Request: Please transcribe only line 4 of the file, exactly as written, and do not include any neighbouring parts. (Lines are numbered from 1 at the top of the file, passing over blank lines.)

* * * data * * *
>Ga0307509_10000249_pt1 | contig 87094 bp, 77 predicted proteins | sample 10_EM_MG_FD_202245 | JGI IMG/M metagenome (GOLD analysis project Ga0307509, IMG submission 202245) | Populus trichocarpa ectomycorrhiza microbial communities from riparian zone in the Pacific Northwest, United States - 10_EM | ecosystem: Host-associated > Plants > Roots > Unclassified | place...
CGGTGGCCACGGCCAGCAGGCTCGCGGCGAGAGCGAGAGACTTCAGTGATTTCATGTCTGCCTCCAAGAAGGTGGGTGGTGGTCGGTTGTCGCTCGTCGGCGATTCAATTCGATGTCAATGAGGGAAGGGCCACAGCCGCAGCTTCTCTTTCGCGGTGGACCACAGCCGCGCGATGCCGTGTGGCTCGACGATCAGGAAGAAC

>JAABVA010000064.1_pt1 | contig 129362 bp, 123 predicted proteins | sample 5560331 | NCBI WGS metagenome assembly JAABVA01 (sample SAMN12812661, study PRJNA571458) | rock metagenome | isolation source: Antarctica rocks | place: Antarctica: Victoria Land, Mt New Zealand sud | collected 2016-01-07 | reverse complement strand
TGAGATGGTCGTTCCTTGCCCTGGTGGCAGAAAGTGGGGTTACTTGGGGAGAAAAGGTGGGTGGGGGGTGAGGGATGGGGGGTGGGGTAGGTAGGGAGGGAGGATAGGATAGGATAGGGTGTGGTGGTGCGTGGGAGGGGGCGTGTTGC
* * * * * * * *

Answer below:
TGAGATGGTCGTTCCTTGCCCTGGTGGCAGAAAGTGGGGTTACTTGGGGAGAAAAGGTGGGTGGGGGGTGAGGGATGGGGGGTGGGGTAGGTAGGGAGGGAGGATAGGATAGGATAGGGTGTGGTGGTGCGTGGGAGGGGGCGTGTTGC